Earlier in the night, Dagmawi was exploring and found the bag of gifts and toys for the orphanage we will visit on Thursday. There were some matchbox cars in the bag and he got so excited thinking they were for him. I told him "only one" - he gave me a funny look at first and then proceeded to take them all out of the bag and line them up - testing each one until he picked his favorite. Then he put the others back in the bag. Wow! Later he came back and got the bag and I reminded him "only one". He nodded and put back the one he selected earlier and chose a different one. I hope he does not get upset when we hand them out at the orphanage.
Tomorrow is our embassy appointment and then a little shopping in the afternoon. Another amazing day!!! Hutchinsons are doing great too and little Furtuna is bonding with Kate. Kate is exhausted from carrying her all day but she is so happy that Furtuna is doing well. At one point, Kate was talking to me and Furtuna looked up at her face and just studied her intensely. I told Bob it was like a duckling imprinting on it's mother. And Selam is doing great too. She got her hair braided today (it took about an hour!!) and she is just quietly and shyly taking everything in and is slowly opening up. She is really bonding well to Bob. I took out our picture album and she came over on the couch with Dagmawi and the two of them recited the words together that I was pointing to ... dog, turtles, toad, frog, etc. They have the sweetest voices and such a beautiful accent.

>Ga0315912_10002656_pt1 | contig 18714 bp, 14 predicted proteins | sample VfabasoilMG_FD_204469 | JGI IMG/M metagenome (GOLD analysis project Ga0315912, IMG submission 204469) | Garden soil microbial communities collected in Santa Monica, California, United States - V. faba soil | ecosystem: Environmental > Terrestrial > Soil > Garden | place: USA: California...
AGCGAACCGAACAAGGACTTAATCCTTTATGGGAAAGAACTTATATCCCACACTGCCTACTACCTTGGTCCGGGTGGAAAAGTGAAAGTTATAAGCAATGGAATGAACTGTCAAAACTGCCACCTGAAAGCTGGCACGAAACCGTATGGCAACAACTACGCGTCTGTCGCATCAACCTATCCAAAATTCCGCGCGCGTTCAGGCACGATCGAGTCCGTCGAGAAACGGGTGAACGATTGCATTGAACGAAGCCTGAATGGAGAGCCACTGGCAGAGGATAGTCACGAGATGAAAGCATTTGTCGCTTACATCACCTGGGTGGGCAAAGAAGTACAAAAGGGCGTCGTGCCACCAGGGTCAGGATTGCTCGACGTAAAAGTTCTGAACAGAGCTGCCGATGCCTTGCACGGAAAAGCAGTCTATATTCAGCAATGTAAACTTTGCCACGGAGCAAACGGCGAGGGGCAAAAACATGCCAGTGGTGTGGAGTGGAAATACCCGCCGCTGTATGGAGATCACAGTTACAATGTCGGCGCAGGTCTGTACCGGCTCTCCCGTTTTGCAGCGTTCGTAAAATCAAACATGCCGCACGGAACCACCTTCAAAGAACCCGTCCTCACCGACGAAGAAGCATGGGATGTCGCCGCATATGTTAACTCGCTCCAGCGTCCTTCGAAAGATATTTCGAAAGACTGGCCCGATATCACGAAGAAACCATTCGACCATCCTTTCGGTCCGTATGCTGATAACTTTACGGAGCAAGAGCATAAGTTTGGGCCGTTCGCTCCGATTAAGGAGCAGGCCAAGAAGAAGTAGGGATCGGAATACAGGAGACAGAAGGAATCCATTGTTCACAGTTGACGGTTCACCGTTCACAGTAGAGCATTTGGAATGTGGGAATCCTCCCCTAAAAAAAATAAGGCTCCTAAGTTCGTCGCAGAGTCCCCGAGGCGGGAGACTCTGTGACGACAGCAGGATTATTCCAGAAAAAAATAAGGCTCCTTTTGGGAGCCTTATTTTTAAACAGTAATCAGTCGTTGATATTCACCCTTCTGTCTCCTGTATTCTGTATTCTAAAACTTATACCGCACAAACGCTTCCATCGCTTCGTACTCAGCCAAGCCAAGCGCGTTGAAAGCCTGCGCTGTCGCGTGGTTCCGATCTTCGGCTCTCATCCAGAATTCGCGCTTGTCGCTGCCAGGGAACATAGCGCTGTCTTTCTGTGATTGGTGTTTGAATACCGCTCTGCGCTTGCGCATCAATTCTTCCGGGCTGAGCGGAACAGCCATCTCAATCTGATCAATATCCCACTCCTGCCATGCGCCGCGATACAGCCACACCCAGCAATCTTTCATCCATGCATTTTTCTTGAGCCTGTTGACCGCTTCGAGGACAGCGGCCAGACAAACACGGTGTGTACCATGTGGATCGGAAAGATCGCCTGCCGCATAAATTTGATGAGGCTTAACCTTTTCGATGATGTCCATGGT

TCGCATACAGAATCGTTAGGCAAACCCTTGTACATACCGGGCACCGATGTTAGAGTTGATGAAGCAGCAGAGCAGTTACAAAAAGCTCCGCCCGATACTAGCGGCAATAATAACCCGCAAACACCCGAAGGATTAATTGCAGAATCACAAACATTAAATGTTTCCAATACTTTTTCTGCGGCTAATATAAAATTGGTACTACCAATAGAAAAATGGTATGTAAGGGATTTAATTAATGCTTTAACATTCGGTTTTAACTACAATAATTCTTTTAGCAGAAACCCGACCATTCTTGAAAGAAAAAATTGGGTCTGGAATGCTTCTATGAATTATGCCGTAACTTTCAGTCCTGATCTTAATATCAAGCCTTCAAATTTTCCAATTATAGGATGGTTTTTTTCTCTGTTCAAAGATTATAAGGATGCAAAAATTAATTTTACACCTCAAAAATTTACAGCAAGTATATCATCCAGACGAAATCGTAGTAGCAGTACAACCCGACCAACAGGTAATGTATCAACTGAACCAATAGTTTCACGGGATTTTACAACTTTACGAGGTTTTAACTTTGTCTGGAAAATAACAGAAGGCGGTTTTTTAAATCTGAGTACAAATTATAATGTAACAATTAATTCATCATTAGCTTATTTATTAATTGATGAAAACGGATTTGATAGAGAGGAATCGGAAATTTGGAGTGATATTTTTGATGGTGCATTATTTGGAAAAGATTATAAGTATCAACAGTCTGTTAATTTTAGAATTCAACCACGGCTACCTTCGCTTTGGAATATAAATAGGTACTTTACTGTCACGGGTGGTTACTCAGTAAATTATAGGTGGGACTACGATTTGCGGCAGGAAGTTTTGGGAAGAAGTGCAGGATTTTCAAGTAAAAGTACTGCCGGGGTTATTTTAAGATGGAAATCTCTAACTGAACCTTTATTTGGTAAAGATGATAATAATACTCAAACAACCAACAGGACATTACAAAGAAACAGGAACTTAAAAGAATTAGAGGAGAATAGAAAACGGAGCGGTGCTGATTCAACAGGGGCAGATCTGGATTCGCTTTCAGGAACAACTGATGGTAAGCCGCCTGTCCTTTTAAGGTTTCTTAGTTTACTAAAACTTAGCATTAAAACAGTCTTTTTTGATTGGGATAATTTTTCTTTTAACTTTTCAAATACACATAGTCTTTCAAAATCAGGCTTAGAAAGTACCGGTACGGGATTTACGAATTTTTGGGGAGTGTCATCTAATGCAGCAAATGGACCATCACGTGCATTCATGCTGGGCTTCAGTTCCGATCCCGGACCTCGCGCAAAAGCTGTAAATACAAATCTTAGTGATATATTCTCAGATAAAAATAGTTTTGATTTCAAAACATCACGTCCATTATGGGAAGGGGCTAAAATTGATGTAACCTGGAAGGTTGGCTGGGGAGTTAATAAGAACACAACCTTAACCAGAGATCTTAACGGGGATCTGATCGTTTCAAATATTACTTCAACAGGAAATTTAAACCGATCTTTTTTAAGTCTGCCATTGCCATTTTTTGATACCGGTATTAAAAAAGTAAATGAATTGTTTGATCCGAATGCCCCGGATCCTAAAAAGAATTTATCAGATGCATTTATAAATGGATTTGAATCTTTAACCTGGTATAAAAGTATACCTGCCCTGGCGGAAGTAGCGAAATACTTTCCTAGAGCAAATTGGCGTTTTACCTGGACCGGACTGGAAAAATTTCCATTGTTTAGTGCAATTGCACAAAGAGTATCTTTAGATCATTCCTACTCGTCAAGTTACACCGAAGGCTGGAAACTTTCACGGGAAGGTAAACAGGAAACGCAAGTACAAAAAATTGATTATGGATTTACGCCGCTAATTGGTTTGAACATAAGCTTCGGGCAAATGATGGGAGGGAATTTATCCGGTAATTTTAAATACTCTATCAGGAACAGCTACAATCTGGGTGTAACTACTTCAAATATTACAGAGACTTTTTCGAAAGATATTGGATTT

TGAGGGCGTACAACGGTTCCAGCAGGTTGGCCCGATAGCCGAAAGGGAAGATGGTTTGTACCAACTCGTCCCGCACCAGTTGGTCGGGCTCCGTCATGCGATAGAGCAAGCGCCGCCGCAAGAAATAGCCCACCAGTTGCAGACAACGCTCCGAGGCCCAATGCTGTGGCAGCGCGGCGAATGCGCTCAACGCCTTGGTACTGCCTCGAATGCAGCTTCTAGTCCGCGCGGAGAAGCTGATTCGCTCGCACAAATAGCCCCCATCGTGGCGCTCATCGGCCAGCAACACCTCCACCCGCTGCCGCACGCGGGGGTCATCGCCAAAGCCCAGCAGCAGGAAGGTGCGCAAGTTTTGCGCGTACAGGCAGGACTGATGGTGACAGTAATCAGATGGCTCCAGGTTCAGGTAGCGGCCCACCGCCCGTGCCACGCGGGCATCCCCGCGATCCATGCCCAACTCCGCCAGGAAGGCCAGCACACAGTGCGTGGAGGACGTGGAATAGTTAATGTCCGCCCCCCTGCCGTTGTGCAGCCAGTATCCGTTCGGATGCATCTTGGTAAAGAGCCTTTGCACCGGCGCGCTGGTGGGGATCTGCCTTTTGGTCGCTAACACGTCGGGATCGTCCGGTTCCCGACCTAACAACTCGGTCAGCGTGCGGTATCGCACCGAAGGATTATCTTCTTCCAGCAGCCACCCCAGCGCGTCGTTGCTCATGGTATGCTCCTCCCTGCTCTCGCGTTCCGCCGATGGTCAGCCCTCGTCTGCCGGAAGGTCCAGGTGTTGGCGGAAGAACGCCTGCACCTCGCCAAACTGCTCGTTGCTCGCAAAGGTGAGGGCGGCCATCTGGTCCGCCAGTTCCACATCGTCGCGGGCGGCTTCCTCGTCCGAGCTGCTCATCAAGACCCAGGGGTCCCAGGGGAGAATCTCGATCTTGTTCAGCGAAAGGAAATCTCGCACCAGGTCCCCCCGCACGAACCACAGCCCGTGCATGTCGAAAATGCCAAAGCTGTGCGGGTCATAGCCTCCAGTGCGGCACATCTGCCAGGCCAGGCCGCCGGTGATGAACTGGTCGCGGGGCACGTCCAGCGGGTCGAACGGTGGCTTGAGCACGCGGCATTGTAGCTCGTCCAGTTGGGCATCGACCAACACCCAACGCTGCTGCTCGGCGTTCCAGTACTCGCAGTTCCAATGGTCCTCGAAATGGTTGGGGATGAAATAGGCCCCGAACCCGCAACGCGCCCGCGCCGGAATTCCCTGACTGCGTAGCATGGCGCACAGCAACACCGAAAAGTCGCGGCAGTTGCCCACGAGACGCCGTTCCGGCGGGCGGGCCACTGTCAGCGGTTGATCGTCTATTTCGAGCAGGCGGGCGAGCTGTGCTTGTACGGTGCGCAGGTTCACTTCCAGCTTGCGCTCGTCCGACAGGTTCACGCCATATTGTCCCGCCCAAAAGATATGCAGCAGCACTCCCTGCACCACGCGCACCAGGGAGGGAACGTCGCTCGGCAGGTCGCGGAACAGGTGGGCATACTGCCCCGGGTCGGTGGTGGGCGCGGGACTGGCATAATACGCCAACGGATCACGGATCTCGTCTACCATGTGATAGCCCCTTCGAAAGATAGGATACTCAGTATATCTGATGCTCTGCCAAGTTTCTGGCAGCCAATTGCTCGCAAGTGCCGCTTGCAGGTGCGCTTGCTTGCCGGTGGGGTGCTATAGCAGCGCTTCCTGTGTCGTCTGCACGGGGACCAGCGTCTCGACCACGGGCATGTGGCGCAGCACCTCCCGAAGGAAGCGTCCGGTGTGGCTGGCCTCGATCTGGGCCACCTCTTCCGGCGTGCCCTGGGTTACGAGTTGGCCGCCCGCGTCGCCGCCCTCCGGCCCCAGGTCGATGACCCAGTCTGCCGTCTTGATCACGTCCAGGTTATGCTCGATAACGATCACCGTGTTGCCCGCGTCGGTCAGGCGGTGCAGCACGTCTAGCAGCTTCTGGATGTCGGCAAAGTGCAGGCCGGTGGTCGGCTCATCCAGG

It was great to have some downtime at the Guest Home tonight and we will have a little downtime each day until we leave. Everyone is doing great and we are fully enjoying this entire experience. (Kate asked me to mention that she has not been able to blog because she cannot get a connection here to her wordpress blog. She will catch everyone up when they get home. They are doing great and things are going smoother than they had hoped for or expected.) Between the 2 families we have taken so many pictures and we cannot wait to share them when we get home. We will post picasa albums as soon as we possibly can! With love, Karen